What’re bonds again?
On their page for the NZ Bond Fund (NZB), I think it would be very helpful to have a little more explaining how bonds are different from shares.
They’re kind of confusing as to how you end up making money from them, and lots of people don’t know what they even are.
Bonds don’t pay dividends per se, more accurately they pay interest. This video has a really cool explanation of the difference.
Imagine your uncle has a business. You think that business is going well, so you decide to invest in his business. You now own a small % of his business. Your success is tied to his success if he does great you’ll do great too; if his business goes bust, your shares will be worthless.
Instead, you might decide to give him a loan. He pledges to pay you back the loan along with interest over a period of time. This is the difference between stocks and bonds. For more on bonds, have a quick read of this article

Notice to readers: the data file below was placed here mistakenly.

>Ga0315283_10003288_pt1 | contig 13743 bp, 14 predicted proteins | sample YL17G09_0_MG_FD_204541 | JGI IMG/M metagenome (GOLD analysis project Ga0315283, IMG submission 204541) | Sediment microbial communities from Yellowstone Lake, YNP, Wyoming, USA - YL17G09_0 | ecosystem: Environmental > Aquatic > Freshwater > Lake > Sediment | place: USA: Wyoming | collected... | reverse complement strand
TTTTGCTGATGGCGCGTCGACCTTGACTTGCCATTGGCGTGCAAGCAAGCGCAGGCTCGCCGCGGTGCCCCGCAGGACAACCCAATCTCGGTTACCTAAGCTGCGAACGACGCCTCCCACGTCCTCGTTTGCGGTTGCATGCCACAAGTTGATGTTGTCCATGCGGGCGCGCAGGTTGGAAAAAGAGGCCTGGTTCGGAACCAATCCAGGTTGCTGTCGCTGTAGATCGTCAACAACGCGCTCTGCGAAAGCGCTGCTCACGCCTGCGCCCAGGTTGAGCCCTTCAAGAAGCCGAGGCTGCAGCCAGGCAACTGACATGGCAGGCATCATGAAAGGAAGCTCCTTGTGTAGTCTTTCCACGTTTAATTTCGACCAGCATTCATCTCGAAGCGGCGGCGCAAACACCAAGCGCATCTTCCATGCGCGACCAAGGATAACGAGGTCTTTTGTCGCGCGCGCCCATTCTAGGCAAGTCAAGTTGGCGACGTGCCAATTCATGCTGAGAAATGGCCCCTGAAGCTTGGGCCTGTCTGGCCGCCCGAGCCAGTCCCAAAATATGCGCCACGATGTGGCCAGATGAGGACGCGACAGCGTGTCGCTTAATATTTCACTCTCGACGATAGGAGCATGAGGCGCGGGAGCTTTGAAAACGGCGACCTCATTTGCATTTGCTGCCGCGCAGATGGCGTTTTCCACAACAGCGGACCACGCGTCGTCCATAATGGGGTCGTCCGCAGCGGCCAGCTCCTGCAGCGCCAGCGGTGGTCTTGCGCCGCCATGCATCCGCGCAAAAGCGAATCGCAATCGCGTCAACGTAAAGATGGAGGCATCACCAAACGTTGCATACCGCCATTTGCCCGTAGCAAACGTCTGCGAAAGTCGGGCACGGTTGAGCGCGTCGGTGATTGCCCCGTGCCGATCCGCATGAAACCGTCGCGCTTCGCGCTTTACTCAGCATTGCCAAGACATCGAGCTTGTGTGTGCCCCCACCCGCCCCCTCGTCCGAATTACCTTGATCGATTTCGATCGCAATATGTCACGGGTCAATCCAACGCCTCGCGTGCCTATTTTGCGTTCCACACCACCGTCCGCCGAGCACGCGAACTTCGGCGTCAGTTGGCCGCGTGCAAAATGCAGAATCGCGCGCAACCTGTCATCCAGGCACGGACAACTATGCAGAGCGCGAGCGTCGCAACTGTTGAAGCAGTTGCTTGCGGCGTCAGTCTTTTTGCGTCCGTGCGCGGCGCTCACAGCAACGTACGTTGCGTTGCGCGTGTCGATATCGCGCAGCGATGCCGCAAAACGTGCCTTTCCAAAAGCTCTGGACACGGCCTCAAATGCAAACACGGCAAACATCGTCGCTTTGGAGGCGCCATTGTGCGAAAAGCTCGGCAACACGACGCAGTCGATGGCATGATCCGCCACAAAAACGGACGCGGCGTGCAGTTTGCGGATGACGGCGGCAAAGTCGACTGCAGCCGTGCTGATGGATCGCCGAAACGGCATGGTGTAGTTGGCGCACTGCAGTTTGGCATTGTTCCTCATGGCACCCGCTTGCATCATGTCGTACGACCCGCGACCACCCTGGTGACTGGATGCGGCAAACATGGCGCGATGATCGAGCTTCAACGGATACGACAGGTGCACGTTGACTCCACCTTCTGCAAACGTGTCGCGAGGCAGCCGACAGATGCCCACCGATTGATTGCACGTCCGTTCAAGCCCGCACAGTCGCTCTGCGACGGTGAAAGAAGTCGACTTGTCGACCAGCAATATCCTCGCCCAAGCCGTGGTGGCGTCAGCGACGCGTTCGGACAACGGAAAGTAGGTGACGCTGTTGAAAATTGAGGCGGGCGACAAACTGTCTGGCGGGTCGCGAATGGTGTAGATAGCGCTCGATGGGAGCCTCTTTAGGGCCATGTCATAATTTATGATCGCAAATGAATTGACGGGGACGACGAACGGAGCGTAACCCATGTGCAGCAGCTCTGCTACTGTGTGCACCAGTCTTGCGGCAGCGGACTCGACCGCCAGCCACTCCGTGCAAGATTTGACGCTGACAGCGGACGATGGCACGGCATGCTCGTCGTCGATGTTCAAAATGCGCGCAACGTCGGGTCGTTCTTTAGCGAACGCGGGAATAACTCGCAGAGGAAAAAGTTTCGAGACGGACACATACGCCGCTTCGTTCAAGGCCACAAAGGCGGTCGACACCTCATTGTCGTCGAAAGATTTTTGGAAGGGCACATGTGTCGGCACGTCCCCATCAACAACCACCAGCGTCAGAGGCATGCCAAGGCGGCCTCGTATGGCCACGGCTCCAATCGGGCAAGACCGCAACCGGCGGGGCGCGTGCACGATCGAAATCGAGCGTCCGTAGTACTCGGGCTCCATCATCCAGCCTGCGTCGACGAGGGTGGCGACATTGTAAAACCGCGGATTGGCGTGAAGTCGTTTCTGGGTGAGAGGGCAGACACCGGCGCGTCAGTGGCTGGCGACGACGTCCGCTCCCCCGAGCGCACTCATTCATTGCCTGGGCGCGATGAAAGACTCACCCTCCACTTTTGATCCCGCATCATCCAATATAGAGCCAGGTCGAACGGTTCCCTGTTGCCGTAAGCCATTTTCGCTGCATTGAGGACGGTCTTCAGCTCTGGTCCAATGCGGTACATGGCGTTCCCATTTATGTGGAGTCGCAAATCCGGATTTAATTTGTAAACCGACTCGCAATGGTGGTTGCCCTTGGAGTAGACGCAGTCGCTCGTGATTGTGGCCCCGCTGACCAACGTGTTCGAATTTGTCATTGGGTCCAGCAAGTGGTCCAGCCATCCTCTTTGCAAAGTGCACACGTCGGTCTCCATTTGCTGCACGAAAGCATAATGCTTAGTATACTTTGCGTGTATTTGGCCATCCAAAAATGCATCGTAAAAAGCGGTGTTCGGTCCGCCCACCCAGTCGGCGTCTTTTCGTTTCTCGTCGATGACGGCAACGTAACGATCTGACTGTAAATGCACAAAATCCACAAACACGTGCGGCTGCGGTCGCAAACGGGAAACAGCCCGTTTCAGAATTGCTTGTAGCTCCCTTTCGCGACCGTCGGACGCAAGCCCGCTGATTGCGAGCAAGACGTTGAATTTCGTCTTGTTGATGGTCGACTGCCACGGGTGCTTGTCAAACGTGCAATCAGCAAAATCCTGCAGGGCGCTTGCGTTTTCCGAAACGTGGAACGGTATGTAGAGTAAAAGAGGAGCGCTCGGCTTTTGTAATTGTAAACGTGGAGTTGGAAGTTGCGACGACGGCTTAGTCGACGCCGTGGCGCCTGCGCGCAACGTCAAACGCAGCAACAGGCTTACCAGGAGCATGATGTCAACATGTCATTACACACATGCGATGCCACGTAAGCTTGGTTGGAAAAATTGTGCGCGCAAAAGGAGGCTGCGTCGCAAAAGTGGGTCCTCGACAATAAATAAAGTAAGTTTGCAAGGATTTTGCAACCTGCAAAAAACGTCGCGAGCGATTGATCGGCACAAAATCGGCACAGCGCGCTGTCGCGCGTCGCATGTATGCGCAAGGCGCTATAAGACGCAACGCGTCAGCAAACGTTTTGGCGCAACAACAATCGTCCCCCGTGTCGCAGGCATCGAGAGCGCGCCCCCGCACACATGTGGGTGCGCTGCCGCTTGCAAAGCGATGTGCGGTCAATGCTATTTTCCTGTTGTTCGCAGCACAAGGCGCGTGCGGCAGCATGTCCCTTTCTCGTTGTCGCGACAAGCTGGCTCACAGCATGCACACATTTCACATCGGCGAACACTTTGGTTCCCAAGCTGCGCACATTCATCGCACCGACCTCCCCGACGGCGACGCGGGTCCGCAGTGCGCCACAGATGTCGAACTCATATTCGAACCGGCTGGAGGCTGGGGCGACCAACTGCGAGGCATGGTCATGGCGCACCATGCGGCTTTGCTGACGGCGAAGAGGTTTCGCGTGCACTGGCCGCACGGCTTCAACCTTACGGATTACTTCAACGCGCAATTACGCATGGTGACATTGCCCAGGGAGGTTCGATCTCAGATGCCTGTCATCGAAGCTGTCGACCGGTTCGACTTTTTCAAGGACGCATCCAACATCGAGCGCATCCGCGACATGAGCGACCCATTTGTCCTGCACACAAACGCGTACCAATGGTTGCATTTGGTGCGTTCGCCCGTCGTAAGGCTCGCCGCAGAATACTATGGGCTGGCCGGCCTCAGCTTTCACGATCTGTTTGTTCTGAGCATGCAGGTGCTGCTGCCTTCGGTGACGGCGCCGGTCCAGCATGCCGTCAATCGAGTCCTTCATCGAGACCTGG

You fill up your Sharesies wallet with money via a direct deposit from your bank.
I’d really like to option to purchase a number of units of a fund rather than a dollar amount of them.
Leftover money that isn’t used to purchase shares doesn’t earn you any returns, and therefore eats into the overall returns that you receive. It does get refunded back into your wallet, but it then just sits there. The less you are investing, the bigger this issue is.
Say you decide you want to invest $20 a week into the US500 fund.
Currently, shares are worth $6.227 each. This means every week you’d get 3 units of the fund and have $1.30 ish left over. Every 4-5 weeks or so you’d have enough to buy an additional unit.